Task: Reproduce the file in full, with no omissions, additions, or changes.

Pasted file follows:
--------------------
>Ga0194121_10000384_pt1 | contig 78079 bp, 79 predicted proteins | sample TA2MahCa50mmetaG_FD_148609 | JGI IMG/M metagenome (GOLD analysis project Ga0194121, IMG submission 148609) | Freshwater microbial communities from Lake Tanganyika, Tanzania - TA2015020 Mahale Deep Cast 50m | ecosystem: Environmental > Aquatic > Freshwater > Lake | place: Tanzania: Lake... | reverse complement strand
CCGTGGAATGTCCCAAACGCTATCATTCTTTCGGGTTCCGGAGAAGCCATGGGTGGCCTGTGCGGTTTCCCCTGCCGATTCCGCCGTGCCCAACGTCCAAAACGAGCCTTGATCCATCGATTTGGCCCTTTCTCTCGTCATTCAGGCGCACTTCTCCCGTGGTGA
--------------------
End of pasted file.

>Ga0194121_10000384_pt1 | contig 78079 bp, 79 predicted proteins | sample TA2MahCa50mmetaG_FD_148609 | JGI IMG/M metagenome (GOLD analysis project Ga0194121, IMG submission 148609) | Freshwater microbial communities from Lake Tanganyika, Tanzania - TA2015020 Mahale Deep Cast 50m | ecosystem: Environmental > Aquatic > Freshwater > Lake | place: Tanzania: Lake... | reverse complement strand
CCGTGGAATGTCCCAAACGCTATCATTCTTTCGGGTTCCGGAGAAGCCATGGGTGGCCTGTGCGGTTTCCCCTGCCGATTCCGCCGTGCCCAACGTCCAAAACGAGCCTTGATCCATCGATTTGGCCCTTTCTCTCGTCATTCAGGCGCACTTCTCCCGTGGTGA